3. Avoid them at all costs. Cannot handle large social gatherings… especially those where there’s nothing to do but… be social. Ugh. I rue the day I actually have to attend a networking event, although I imagine they are invaluable to a freelancer?

    1. I was surprised to find (after a rough week) how little stamina I had to be social that night. I do enjoy parties, but the ego-wrestling piece of it is so totally tedious. I love hearing other people’s stories and I was delighted to meet the Arabic teacher, who I liked very much. At the last part we attended, a huge Xmas party, we met a few people I liked a lot as well. As someone whose daily life is virtually monastic, I crave human contact!

      I do go out, occasionally, to networking events. At this point, my work is well enough known that I don’t need to do it with others as much as I do it one-on-one with others with my level of experience. I don’t have the time or energy to waste (rude but true) on random people anymore.

      1. Good point you make about working alone and craving human contact. I had forgotten about that. As an office monkey for many years, all I wanted to do outside of work was retreat in my cave and not talk/speak to anyone, which was why camping holidays were so great – weeks of being in the bush and emerging only when you needed fuel/supplies was good medicine!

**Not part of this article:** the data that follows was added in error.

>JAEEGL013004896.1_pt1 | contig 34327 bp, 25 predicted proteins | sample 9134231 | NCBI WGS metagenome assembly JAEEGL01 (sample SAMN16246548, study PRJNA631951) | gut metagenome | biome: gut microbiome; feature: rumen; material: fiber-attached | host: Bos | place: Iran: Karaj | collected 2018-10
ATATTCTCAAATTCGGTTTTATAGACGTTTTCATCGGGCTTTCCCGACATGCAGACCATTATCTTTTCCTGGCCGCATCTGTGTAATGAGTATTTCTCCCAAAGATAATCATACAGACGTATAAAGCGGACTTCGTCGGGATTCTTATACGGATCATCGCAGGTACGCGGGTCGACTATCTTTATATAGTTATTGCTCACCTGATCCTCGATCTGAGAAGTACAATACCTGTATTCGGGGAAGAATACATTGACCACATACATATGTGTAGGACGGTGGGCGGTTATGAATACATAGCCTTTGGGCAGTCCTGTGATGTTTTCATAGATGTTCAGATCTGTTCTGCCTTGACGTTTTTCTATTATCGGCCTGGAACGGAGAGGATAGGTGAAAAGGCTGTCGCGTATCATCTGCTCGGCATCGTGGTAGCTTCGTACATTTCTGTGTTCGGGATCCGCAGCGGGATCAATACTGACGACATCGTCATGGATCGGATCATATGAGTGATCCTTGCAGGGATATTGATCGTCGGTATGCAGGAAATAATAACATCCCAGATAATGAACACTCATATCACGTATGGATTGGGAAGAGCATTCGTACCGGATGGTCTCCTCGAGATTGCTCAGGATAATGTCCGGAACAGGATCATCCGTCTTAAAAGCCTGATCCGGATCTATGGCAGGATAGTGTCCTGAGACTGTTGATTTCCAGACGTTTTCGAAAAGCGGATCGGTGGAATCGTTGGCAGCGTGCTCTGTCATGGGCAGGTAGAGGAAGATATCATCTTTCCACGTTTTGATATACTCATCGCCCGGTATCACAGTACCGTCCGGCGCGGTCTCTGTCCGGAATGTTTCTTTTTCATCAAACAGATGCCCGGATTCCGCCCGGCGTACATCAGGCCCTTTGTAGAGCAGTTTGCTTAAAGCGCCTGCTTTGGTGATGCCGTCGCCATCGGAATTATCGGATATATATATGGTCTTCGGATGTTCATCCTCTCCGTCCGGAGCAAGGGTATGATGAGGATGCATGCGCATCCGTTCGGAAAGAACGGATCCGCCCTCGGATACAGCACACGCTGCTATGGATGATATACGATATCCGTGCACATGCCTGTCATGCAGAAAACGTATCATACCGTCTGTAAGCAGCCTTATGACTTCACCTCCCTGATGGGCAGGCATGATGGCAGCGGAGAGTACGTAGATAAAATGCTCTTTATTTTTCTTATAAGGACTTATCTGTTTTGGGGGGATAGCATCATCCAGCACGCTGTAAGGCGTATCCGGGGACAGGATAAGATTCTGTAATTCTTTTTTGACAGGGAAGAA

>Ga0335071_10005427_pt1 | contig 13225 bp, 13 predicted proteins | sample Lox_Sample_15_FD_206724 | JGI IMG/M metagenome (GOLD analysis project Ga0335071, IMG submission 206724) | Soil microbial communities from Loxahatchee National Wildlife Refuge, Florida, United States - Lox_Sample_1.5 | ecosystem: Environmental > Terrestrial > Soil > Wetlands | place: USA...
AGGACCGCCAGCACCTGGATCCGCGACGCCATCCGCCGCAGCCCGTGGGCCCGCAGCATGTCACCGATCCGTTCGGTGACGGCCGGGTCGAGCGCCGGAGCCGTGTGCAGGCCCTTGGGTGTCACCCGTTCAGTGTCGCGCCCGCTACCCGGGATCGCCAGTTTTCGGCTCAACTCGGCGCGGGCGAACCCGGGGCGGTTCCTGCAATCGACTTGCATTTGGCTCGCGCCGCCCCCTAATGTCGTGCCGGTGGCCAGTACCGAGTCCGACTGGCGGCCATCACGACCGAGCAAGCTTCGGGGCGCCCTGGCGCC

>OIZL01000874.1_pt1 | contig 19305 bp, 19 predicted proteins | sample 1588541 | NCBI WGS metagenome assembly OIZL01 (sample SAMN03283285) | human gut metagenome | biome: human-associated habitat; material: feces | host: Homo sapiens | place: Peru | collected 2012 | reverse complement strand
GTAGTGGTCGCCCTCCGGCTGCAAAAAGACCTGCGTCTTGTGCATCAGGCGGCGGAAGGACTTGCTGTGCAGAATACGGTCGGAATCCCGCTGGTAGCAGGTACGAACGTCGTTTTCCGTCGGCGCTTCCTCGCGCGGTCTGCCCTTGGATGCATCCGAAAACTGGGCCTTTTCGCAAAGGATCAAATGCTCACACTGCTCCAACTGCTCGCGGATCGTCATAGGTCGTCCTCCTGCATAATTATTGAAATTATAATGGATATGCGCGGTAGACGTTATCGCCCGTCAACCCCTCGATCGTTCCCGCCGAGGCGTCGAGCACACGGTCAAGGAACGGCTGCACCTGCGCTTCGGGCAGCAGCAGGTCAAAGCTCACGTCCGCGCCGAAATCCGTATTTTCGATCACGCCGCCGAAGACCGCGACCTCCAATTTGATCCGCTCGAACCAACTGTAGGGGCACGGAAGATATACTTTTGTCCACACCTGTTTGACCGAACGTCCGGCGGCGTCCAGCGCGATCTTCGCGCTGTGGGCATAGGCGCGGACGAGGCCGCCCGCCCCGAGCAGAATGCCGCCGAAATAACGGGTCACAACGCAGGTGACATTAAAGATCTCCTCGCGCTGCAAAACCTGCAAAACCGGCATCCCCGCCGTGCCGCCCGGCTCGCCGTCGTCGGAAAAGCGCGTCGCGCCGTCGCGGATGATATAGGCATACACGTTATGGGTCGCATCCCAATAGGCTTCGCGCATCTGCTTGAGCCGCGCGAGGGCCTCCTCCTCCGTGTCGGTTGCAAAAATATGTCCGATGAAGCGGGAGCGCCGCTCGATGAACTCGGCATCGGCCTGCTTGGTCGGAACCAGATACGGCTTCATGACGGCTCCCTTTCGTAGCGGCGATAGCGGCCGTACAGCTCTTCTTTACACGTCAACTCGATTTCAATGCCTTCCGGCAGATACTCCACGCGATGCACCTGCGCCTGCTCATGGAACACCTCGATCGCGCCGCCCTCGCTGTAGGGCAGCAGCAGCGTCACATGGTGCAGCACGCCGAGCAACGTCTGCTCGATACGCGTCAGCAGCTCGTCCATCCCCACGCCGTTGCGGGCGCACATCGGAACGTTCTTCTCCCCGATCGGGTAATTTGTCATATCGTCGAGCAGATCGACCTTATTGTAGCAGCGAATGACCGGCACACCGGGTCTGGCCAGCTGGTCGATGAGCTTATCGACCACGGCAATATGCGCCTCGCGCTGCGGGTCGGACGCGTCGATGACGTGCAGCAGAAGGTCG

My idea of a good party is having a very chill time with 3 or 4 good friends. I have enjoyed meeting new people in the past month or so of being a bum, and it’s been good for me, but still prefer it en masse. I’m a lousy party attendee 😀

  4. I loved this piece. Felt like I was slinking around the party with you. Gatherings of slick, successful people without a hint of sensibility make me sad. At some point I got the idea in my head that delicacy, perceptivenss and care were prerequisites for success, at least in the field of writing. But it is not always so.